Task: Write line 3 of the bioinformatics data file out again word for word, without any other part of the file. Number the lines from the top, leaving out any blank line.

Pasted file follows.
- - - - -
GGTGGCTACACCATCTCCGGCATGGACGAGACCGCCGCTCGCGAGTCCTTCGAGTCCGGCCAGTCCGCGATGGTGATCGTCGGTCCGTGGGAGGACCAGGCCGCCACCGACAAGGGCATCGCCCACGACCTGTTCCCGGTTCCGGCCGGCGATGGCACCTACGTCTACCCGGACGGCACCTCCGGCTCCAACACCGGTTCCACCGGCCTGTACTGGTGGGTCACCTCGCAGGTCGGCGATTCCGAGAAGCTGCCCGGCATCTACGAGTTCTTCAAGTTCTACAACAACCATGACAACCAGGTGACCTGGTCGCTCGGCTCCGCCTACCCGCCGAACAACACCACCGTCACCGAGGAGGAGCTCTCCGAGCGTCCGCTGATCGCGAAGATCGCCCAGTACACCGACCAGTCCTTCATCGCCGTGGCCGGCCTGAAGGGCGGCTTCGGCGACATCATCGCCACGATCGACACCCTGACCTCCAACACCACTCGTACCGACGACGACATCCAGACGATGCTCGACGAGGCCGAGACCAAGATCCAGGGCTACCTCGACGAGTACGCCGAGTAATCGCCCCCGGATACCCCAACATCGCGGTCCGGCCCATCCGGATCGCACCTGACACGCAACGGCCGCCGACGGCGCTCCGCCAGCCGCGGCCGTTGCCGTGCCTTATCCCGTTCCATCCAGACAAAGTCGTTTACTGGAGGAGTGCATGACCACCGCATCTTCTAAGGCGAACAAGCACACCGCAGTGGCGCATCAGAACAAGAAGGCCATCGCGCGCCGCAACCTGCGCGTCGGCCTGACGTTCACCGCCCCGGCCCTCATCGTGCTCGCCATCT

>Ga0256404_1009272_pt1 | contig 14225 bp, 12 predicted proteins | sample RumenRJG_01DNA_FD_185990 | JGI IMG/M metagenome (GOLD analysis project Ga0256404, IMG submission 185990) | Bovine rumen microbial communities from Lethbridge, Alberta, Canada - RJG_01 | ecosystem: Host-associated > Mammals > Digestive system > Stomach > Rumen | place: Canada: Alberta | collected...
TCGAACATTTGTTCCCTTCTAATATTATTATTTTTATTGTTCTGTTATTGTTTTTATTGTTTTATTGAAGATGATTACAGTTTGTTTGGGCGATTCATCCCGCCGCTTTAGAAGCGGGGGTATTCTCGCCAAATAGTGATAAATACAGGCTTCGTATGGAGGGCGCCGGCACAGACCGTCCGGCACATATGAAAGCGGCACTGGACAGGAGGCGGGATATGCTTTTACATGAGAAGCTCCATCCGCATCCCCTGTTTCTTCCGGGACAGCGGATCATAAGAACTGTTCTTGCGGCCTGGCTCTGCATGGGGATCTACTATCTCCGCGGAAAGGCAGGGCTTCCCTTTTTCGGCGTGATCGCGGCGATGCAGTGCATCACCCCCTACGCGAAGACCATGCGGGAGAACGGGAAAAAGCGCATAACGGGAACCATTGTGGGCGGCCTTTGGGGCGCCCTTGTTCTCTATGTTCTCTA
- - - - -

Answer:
TCGAACATTTGTTCCCTTCTAATATTATTATTTTTATTGTTCTGTTATTGTTTTTATTGTTTTATTGAAGATGATTACAGTTTGTTTGGGCGATTCATCCCGCCGCTTTAGAAGCGGGGGTATTCTCGCCAAATAGTGATAAATACAGGCTTCGTATGGAGGGCGCCGGCACAGACCGTCCGGCACATATGAAAGCGGCACTGGACAGGAGGCGGGATATGCTTTTACATGAGAAGCTCCATCCGCATCCCCTGTTTCTTCCGGGACAGCGGATCATAAGAACTGTTCTTGCGGCCTGGCTCTGCATGGGGATCTACTATCTCCGCGGAAAGGCAGGGCTTCCCTTTTTCGGCGTGATCGCGGCGATGCAGTGCATCACCCCCTACGCGAAGACCATGCGGGAGAACGGGAAAAAGCGCATAACGGGAACCATTGTGGGCGGCCTTTGGGGCGCCCTTGTTCTCTATGTTCTCTA